I have a lot of conflicting feelings towards Gleipnir as, for me, it starts in the least appealing way possible. The first thing that occurred to me while watching this anime is how hard it tries to be “edgy” for the lack of a better term. We are met with a confusing opening that involves the series McGuffin golden coin being used in a vending machine that seemingly grants powers to its user.
The vending machine doesn’t grant powers, of course, that’d be weird. What does is the mysterious blond man that comes out of the vending machine and grants powers as thanks for finding his precious coins. Yes, it’s quite a confusing opening.
Quite An Introduction
We then meet the protagonist Shuichi Kagaya, a highschooler who seemingly enjoys his mundane and uneventful life, yet there seems more to his character. To put it in plain terms, Shuichi is a loser. One who forces himself to be happy to maintain the status quo. This seems rather confusing a first until we discover why. What Shuichi tries desperately to hide is his ability to transform into a monster, (that looks like a bear costume) seemingly at will.
We are first introduced to Shuichi’s furry alter ego when he discovers a girl in an abandoned building on fire. After careful consideration, Shuichi proceeds to rescue this girl as he believes that is the right thing to do. When he successfully saves her, we then see Shuichi’s primary weakness, his unquestionable teenage hormones. Coupled with his beast-like transformation, he finds it hard to control himself as he pulls her panties down her unconscious body, and almost does something unspeakable to the girl. Quite an introduction eh?
Shuichi & Clair
Luckily he’s able to stop himself, however, and leaves the scene plagued with shame. The next morning, he realizes he’s lost his phone back where he left the girl. This is where both Shuichi and the viewers are first properly introduced to Clair, the girl he saved the night before. Clair has his phone, and she uses this as an opportunity to blackmail him into doing what she wants, or she’ll expose what she saw the previous night.
See, while Shuichi is a timid loser type who likes to do the right thing at all times, Clair seems to be the complete opposite. She’s a sociopath who only seems to enjoy tormenting others and has no qualms in using people. And with how easily submissive Shuichi is, that isn’t hard to do.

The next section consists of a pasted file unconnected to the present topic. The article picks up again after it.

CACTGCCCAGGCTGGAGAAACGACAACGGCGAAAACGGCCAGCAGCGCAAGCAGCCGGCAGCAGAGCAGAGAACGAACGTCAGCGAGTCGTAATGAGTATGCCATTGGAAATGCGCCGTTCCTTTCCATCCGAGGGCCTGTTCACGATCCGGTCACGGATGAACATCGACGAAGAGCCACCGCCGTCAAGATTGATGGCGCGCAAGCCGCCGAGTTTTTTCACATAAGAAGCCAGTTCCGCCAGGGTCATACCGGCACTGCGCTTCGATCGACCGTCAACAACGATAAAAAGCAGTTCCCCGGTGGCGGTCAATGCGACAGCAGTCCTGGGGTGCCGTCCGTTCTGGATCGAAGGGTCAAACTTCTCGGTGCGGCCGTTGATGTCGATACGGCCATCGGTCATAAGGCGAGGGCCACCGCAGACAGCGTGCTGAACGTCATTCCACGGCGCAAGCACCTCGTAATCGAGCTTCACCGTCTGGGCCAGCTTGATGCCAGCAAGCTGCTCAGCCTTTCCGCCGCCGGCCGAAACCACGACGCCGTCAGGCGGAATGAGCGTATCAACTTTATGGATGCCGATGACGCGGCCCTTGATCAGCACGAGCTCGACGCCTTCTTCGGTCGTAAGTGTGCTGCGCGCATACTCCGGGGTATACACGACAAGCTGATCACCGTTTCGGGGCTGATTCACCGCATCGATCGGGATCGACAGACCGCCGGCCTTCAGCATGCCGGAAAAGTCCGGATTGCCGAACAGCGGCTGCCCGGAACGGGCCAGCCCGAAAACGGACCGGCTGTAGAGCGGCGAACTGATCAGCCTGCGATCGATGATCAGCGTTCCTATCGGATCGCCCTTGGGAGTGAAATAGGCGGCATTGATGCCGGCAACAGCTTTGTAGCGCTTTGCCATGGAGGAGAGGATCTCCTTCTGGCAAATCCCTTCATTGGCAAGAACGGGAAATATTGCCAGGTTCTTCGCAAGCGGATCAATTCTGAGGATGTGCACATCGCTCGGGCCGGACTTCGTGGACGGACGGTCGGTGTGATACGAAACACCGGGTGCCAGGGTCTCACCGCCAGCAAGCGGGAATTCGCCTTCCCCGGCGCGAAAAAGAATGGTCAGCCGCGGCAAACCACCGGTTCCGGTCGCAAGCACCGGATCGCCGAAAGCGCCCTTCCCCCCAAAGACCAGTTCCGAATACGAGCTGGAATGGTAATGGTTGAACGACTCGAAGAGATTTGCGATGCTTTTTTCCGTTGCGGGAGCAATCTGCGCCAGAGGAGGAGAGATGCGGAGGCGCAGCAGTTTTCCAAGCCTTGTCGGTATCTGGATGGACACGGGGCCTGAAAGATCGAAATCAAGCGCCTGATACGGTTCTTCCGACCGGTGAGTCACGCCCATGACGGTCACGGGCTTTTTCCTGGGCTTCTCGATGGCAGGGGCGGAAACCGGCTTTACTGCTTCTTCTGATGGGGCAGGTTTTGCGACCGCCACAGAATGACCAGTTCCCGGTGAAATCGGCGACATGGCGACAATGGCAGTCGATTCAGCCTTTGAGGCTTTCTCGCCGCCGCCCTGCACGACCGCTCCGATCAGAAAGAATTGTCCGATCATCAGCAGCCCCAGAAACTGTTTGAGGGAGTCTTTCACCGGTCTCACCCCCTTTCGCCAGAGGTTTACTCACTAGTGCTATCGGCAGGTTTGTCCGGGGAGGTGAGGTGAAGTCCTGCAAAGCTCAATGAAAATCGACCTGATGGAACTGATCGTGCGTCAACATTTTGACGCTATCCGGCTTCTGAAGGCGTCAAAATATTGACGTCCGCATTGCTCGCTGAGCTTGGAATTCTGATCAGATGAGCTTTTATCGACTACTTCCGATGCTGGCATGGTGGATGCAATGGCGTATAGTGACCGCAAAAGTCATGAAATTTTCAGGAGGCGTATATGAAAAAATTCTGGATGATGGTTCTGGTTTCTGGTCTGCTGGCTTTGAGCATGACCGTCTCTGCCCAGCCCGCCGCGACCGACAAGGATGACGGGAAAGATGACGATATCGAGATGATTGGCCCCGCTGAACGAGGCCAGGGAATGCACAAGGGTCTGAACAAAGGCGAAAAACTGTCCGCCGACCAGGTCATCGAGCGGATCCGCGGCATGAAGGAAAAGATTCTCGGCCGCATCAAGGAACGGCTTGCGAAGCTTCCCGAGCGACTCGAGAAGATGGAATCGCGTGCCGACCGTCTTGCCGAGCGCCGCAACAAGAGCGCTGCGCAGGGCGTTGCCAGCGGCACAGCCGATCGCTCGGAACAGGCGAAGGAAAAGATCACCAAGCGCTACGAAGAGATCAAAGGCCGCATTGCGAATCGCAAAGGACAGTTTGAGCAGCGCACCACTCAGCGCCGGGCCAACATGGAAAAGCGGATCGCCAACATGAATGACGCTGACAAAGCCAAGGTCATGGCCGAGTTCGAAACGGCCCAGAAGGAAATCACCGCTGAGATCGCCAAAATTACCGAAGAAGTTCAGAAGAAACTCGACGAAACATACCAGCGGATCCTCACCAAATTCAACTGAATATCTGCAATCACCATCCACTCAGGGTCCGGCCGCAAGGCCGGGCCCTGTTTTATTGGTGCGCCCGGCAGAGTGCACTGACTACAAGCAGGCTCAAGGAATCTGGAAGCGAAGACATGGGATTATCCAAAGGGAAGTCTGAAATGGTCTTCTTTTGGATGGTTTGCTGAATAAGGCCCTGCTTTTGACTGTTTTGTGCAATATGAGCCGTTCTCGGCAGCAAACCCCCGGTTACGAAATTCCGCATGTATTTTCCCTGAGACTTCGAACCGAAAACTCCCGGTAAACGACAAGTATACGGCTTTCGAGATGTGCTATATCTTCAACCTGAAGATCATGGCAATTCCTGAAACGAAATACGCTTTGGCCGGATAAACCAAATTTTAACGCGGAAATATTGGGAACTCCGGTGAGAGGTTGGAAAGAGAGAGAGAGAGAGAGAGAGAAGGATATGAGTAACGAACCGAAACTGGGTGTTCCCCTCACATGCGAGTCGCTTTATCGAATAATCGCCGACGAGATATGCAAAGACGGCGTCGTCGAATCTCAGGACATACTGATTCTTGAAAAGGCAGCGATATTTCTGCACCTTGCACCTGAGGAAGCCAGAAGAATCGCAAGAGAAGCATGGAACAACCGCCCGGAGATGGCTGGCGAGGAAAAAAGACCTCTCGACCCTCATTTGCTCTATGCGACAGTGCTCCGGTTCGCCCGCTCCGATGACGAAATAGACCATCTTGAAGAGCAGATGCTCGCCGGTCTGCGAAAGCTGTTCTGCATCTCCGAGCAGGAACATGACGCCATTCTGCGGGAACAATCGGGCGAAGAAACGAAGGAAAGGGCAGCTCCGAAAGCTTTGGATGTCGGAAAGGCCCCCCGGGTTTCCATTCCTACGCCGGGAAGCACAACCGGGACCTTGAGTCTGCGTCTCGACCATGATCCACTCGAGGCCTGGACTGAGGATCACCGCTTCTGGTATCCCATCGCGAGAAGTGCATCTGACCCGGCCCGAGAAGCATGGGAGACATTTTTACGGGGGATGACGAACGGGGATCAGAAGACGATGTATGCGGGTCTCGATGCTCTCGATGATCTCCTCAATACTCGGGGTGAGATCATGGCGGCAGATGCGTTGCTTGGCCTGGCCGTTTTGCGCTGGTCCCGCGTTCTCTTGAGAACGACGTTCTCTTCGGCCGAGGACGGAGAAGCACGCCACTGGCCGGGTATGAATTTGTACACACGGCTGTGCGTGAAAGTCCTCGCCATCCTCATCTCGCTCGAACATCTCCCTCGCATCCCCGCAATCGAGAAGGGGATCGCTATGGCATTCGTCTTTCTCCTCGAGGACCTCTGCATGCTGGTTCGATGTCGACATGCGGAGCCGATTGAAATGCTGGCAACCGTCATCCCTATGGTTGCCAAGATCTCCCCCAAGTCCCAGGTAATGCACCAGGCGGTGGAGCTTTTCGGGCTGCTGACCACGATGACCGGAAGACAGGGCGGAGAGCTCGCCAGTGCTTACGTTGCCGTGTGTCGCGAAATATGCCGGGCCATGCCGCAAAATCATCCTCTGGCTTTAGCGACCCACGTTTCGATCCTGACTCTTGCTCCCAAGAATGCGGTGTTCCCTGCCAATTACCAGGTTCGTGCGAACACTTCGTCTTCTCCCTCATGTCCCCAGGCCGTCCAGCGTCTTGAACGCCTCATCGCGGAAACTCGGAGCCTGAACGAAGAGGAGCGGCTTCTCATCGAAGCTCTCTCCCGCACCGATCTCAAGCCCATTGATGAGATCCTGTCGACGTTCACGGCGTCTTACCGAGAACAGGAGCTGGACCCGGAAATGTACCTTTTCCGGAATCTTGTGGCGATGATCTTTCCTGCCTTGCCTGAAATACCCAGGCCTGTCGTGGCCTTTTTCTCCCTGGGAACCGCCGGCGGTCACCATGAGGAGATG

The relationship between these two is further explored in episode 2 when they are chased down by a similar monster type girl and their inevitable battle for survival. The superb level of animation and choreography the series showcases so far cannot be ignored.
The motions are expertly made without limiting the frames of animation. I’m especially a sucker for short yet high impact fighting scenes that don’t shy away from gore or intense moments, and Gleipnir provides it in spades in just a single episode.
The whole show is reminiscent of anime like the previous season’s Darwin’s Game, or even Mirai Nikki, where a bunch of powered individuals (especially teenagers) battle one another for a prize or just plain survival.
While this may be in its favor at times, it also isn’t as Gleipnir tries way too hard to be an edgy, horny, teenage angst-filled anime. The fact that the anime frequently slaps you in the face with a lot of its fan service doesn’t help much either. Granted, it isn’t on the same level as your regular Ecchi anime, but it’s still enough to be quite noticeable, which I’m sure will turn a lot of people away from it.
Be that as it may, Gleipnir is quite a fun anime to watch while still woefully plagued with a lot of flaws. Viewers should be aware of what they’re getting into with this one before watching.
You can stream Gleipnir on Funimation right now.
Have You seen Gleipnir? If so, what do you think of it? Let us know your thoughts in the comments section below.